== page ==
The geologic structure of the arid region comprising the Great basin of western America and the northern part of the Mexican tableland is supposed to be characteristic of that anomalous class of geotectonics known as the Basin Range, or Block Mountain, type. Its distinctive feature is commonly considered as the product of normal faulting on a prodigious scale. Lately, the long accepted opinions regarding the Basin Range structure have been brought seriously into question. As a result a new interest in the subject has been kindled.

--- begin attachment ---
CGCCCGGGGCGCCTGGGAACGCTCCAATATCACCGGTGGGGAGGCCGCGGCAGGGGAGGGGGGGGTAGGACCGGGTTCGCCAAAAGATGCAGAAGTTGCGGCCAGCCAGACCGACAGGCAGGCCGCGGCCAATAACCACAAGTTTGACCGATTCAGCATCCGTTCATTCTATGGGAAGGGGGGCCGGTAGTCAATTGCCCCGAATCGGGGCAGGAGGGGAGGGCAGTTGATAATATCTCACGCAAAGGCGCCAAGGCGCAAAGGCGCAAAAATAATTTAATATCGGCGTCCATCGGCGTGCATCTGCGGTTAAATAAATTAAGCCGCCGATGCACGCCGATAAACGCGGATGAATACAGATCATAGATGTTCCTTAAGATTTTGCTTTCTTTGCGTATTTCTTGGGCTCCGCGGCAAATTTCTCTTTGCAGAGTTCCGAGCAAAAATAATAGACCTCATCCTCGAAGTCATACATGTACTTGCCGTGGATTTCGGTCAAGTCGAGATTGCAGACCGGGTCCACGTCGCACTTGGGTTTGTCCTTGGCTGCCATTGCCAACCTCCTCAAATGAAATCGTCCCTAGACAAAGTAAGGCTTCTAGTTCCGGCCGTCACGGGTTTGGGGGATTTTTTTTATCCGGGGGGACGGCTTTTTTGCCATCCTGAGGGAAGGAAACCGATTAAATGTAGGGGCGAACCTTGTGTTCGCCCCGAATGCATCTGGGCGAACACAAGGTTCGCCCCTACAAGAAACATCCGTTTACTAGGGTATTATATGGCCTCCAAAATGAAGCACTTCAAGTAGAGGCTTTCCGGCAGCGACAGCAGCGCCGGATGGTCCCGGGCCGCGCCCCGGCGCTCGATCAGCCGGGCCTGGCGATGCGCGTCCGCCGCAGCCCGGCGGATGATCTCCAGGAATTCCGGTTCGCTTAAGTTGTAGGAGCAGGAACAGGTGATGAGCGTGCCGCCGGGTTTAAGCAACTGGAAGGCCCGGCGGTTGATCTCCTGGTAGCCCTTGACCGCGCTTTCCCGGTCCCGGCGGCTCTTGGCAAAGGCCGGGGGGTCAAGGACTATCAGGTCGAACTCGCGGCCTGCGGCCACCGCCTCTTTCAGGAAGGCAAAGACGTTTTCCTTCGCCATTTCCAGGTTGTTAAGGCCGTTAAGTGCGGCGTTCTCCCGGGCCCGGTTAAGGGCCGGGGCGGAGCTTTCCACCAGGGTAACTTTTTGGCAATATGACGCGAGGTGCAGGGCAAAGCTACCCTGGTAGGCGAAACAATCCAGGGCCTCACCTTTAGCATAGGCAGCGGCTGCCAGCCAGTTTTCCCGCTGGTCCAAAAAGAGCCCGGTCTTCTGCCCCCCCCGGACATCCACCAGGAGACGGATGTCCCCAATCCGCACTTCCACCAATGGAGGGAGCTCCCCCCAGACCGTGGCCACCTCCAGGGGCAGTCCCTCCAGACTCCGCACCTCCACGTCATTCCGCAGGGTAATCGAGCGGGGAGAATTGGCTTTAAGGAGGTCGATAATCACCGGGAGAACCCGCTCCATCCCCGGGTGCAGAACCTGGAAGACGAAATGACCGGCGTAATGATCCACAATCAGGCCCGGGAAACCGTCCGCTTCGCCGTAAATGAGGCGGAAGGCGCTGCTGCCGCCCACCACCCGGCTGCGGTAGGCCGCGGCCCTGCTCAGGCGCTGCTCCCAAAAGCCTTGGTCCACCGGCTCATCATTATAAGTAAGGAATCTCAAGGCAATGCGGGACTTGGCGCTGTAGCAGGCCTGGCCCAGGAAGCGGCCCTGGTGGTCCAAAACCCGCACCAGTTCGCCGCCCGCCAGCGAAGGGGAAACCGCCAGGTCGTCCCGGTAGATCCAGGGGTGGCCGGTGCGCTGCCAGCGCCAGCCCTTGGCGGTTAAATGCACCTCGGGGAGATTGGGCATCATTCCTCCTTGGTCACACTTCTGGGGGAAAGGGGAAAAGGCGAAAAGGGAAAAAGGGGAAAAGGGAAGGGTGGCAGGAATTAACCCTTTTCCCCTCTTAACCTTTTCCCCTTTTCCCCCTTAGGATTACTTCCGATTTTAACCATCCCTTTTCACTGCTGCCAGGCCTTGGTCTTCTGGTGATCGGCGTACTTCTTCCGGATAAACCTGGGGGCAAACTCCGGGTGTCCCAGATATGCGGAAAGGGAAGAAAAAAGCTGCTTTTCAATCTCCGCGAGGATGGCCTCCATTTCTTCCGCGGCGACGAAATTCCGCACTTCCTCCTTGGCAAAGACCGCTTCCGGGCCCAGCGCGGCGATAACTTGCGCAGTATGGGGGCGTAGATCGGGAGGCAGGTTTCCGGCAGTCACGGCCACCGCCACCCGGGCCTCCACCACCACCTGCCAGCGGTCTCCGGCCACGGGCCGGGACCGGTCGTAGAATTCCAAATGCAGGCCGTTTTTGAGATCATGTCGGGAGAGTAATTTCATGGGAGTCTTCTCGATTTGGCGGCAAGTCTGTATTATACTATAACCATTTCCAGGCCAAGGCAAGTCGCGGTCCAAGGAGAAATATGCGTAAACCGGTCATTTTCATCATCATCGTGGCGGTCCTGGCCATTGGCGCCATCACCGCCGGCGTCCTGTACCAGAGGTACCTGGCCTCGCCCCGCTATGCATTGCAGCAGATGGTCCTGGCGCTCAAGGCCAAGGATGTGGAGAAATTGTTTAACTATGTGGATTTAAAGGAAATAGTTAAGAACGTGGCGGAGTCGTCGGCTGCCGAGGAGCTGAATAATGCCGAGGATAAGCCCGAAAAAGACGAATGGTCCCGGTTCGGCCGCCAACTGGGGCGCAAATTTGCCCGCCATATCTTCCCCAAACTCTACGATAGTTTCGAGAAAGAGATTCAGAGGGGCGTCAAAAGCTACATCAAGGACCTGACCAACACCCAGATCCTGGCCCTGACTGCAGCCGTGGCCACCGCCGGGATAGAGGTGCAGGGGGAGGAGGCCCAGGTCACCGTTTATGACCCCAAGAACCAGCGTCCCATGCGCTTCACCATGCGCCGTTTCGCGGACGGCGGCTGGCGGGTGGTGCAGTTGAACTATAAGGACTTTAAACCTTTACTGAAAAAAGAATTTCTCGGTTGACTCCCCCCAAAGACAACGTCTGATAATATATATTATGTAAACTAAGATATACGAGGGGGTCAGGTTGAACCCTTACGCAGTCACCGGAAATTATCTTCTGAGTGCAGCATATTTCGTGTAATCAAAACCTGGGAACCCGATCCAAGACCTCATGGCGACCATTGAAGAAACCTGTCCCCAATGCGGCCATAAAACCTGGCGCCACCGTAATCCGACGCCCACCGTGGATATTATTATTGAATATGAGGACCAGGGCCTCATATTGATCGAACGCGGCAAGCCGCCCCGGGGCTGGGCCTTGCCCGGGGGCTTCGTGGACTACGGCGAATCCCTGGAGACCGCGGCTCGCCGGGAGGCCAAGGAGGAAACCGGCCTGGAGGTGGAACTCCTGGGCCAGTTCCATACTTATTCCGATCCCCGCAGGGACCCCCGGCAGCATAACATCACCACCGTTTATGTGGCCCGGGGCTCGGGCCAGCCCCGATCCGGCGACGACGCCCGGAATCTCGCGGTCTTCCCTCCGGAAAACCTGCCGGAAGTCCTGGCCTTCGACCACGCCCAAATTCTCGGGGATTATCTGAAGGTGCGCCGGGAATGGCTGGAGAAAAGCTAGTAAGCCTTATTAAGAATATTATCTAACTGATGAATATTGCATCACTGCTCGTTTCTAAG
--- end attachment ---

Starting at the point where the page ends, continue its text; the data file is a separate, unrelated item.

That the tectonics of the regions mentioned have never received the careful consideration that the natural advantages for study would seem to demand is due partly to a singular notion which has prevailed from the first, that these regions present structures of great simplicity and hence require little detailed examination.

Physiographically the dominant feature of the Great basin and the Mexican tableland is . . .

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